Commercial Litigation and Arbitration

Emails as Verbal Acts

Turner v. Am. Building Condo. Corp., 2014 U.S. Dist. LEXIS 15804 (S.D. Ohio Feb. 7, 2014):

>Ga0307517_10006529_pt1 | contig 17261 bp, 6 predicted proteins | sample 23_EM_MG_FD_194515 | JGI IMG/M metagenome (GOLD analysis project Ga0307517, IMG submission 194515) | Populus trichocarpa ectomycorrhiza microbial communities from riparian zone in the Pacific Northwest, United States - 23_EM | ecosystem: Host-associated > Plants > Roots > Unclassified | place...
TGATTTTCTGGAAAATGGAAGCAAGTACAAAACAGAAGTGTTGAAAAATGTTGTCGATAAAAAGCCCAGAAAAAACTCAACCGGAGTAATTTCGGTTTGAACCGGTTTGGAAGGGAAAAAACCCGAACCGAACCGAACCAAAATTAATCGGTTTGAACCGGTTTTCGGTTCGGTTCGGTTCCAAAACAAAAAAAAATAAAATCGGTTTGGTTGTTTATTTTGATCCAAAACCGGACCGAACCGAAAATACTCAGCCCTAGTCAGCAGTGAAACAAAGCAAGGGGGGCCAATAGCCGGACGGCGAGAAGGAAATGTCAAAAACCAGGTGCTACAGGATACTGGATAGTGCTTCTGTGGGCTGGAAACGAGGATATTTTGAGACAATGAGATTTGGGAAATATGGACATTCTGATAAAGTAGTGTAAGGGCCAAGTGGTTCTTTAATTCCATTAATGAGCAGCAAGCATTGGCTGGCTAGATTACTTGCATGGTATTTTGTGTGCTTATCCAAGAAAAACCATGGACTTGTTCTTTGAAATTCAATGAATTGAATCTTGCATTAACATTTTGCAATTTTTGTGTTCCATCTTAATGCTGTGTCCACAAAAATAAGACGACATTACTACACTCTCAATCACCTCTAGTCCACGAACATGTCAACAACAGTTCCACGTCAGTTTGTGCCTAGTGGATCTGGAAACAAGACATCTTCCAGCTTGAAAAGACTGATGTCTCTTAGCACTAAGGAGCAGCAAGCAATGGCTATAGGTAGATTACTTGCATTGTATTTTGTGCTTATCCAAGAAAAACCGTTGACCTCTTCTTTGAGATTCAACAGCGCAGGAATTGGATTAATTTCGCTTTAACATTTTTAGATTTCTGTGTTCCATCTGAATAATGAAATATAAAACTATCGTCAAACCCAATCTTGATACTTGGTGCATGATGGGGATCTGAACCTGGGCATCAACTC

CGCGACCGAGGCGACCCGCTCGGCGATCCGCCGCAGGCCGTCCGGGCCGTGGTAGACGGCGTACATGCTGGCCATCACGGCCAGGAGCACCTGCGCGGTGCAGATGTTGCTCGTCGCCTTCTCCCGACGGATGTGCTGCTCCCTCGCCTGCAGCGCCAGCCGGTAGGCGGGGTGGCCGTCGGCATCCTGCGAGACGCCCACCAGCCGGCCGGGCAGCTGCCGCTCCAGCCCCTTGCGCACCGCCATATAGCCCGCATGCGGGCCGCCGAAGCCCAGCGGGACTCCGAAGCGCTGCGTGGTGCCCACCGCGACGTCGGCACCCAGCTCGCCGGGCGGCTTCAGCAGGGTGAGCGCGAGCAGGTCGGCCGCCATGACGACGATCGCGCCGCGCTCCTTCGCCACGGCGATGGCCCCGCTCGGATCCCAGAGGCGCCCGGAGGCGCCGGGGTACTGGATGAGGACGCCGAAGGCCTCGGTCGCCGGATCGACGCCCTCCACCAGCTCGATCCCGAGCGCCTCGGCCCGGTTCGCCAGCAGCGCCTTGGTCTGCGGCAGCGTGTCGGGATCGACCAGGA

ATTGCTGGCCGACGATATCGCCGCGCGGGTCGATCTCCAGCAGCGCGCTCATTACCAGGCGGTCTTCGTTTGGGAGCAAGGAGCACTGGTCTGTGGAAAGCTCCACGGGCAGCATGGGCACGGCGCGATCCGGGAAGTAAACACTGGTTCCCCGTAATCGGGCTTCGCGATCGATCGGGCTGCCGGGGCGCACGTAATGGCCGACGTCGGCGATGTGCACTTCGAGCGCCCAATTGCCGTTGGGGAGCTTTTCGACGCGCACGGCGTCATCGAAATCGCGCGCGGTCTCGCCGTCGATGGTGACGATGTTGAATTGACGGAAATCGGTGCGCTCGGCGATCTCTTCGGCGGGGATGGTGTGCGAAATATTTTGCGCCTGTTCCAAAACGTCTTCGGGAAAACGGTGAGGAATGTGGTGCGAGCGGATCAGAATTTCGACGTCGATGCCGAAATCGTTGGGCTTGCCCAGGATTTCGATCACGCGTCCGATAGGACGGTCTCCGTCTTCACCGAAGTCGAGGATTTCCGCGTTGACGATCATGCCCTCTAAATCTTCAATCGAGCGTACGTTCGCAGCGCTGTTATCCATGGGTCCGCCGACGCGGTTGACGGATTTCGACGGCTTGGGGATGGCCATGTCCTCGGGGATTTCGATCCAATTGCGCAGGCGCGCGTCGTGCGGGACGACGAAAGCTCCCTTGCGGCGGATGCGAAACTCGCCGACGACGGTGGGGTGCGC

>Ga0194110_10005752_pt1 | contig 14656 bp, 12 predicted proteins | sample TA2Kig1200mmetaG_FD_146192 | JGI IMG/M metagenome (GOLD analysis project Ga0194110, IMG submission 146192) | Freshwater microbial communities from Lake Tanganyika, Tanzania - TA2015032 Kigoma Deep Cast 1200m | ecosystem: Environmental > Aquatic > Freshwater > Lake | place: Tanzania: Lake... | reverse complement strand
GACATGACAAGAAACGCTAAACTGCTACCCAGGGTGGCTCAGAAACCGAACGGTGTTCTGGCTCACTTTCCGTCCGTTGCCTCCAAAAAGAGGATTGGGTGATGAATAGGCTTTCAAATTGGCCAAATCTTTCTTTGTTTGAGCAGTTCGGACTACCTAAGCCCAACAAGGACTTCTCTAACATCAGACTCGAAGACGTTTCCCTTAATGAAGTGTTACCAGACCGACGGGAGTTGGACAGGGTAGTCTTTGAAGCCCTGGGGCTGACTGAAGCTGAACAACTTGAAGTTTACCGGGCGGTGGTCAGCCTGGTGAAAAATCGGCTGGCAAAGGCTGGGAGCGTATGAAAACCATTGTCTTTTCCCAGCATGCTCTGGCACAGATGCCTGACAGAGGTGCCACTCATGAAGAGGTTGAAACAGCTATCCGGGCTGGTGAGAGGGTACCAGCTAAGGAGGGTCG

Insofar as defendants suggest that evidence introduced into the record for the first time in response to a motion for summary judgment cannot be considered by the Court in resolving the motion, defendants' argument is not well-taken. Further, defendants have not specified which of the documents submitted by plaintiff are not relevant to his claims and why they are not relevant. Finally, defendants do not challenge the authenticity of the emails and other correspondence submitted by plaintiff, and there is no apparent reason to question the authenticity of these communications. Nor do the e-mails appear to be hearsay as defendants generally assert. They are not offered, and the Court will not consider them, for the truth of the matter asserted. Rather, the emails "are verbal acts, offered to show what was said when and by whom. The statements themselves are the evidence, not the truthfulness or lack thereof of what the statements purport to express." See Midwest Retailers Ass'n, Ltd. v. City of Toledo, 582 F. Supp.2d 931, 935 (N.D. Ohio 2008) (citing Dorchy v. Jones, 320 F. Supp.2d 564, 578 (E.D. Mich. 2004)). Similarly, documents related to proceedings before administrative agencies (Exhs. D, J, K) will be considered only for the timing of the matters before the Court.

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